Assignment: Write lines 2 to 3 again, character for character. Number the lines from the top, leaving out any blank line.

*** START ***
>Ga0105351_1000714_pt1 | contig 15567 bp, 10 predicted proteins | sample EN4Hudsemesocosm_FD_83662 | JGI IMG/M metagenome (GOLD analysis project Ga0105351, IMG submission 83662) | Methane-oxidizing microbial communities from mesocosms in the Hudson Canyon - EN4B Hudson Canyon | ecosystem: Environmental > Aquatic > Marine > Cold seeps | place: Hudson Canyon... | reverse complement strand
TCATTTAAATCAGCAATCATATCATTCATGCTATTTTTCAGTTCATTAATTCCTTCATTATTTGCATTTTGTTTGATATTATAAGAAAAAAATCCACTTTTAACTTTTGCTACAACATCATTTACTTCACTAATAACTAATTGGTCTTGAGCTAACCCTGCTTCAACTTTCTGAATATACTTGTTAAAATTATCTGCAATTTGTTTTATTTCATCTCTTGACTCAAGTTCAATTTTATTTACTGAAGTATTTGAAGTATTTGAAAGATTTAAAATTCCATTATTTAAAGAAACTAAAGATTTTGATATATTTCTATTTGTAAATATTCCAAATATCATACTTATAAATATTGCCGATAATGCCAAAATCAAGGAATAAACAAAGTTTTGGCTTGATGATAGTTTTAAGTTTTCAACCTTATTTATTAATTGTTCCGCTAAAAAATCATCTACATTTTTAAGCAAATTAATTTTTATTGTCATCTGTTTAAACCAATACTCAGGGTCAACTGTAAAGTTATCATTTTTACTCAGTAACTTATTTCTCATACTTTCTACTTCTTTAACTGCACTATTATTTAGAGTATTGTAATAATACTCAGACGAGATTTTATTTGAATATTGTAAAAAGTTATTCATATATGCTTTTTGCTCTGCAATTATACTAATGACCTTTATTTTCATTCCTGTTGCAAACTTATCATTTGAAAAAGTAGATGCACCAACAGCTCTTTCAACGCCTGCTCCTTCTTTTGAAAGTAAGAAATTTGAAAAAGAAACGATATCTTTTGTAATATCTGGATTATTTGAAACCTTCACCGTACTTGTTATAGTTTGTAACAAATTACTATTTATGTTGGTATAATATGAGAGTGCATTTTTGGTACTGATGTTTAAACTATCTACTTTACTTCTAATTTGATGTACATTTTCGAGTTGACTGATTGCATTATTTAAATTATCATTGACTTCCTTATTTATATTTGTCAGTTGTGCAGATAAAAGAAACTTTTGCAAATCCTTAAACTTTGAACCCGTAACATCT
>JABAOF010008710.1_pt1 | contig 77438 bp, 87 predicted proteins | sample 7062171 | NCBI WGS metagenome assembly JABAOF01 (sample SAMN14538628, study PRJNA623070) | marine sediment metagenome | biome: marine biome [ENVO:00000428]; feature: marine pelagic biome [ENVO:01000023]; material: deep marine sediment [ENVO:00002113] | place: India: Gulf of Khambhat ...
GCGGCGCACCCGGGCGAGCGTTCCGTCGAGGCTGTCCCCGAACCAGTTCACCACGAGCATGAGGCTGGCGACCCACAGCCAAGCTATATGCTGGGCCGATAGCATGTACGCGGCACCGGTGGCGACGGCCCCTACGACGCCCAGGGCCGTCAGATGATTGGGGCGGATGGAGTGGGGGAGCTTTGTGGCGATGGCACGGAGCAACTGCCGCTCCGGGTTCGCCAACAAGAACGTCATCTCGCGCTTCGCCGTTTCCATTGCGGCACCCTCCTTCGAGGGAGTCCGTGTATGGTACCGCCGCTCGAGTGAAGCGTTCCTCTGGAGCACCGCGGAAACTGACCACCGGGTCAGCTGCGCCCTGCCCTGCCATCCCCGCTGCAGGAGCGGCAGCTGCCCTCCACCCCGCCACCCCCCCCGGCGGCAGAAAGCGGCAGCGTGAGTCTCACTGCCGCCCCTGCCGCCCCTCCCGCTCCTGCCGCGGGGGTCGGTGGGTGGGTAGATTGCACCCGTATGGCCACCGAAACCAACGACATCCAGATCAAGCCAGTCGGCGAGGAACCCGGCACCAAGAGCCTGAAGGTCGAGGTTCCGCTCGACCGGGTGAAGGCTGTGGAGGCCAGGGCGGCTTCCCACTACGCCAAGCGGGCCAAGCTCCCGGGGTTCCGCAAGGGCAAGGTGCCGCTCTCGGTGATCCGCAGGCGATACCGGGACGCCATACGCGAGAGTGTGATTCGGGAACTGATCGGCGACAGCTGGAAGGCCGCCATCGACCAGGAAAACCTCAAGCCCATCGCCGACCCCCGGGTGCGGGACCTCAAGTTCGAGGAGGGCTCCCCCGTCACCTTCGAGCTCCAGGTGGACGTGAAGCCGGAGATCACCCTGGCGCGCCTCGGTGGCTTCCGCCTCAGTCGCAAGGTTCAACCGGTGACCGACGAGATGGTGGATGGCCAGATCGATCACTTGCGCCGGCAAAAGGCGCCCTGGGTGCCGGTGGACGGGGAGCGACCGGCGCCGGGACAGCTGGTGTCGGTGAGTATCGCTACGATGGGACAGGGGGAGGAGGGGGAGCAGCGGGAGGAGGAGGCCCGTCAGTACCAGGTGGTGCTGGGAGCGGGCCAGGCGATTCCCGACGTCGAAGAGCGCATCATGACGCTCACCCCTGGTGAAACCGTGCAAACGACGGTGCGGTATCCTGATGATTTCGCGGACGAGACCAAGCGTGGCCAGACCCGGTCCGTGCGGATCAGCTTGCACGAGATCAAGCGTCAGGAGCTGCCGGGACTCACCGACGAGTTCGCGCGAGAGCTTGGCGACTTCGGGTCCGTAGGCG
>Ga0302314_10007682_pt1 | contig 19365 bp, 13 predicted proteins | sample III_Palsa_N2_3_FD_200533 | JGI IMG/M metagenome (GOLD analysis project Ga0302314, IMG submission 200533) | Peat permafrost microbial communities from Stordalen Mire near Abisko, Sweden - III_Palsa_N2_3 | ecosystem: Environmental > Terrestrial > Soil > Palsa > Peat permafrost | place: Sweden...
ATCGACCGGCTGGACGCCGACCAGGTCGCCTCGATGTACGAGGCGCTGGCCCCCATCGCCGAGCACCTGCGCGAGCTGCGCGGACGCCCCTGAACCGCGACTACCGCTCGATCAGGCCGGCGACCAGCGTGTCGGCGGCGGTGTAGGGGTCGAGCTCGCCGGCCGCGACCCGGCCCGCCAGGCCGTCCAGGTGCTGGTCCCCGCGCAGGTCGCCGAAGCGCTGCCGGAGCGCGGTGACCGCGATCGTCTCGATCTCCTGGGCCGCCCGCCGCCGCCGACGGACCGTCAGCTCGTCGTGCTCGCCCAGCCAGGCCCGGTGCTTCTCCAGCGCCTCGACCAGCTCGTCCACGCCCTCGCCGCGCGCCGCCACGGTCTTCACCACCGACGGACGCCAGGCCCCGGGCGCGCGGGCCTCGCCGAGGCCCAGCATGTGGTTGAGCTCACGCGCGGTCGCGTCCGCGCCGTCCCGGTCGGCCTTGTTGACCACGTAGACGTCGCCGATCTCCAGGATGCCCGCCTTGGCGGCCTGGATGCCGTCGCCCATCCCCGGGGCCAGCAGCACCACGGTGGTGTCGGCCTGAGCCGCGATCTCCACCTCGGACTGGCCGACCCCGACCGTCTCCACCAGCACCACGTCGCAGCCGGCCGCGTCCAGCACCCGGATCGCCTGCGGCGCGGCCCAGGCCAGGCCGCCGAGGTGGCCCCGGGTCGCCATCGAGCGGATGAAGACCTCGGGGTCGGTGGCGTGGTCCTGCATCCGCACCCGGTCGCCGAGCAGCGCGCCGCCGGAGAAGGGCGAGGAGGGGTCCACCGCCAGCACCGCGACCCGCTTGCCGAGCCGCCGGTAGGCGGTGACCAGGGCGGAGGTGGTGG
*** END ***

TCATTTAAATCAGCAATCATATCATTCATGCTATTTTTCAGTTCATTAATTCCTTCATTATTTGCATTTTGTTTGATATTATAAGAAAAAAATCCACTTTTAACTTTTGCTACAACATCATTTACTTCACTAATAACTAATTGGTCTTGAGCTAACCCTGCTTCAACTTTCTGAATATACTTGTTAAAATTATCTGCAATTTGTTTTATTTCATCTCTTGACTCAAGTTCAATTTTATTTACTGAAGTATTTGAAGTATTTGAAAGATTTAAAATTCCATTATTTAAAGAAACTAAAGATTTTGATATATTTCTATTTGTAAATATTCCAAATATCATACTTATAAATATTGCCGATAATGCCAAAATCAAGGAATAAACAAAGTTTTGGCTTGATGATAGTTTTAAGTTTTCAACCTTATTTATTAATTGTTCCGCTAAAAAATCATCTACATTTTTAAGCAAATTAATTTTTATTGTCATCTGTTTAAACCAATACTCAGGGTCAACTGTAAAGTTATCATTTTTACTCAGTAACTTATTTCTCATACTTTCTACTTCTTTAACTGCACTATTATTTAGAGTATTGTAATAATACTCAGACGAGATTTTATTTGAATATTGTAAAAAGTTATTCATATATGCTTTTTGCTCTGCAATTATACTAATGACCTTTATTTTCATTCCTGTTGCAAACTTATCATTTGAAAAAGTAGATGCACCAACAGCTCTTTCAACGCCTGCTCCTTCTTTTGAAAGTAAGAAATTTGAAAAAGAAACGATATCTTTTGTAATATCTGGATTATTTGAAACCTTCACCGTACTTGTTATAGTTTGTAACAAATTACTATTTATGTTGGTATAATATGAGAGTGCATTTTTGGTACTGATGTTTAAACTATCTACTTTACTTCTAATTTGATGTACATTTTCGAGTTGACTGATTGCATTATTTAAATTATCATTGACTTCCTTATTTATATTTGTCAGTTGTGCAGATAAAAGAAACTTTTGCAAATCCTTAAACTTTGAACCCGTAACATCT
>JABAOF010008710.1_pt1 | contig 77438 bp, 87 predicted proteins | sample 7062171 | NCBI WGS metagenome assembly JABAOF01 (sample SAMN14538628, study PRJNA623070) | marine sediment metagenome | biome: marine biome [ENVO:00000428]; feature: marine pelagic biome [ENVO:01000023]; material: deep marine sediment [ENVO:00002113] | place: India: Gulf of Khambhat ...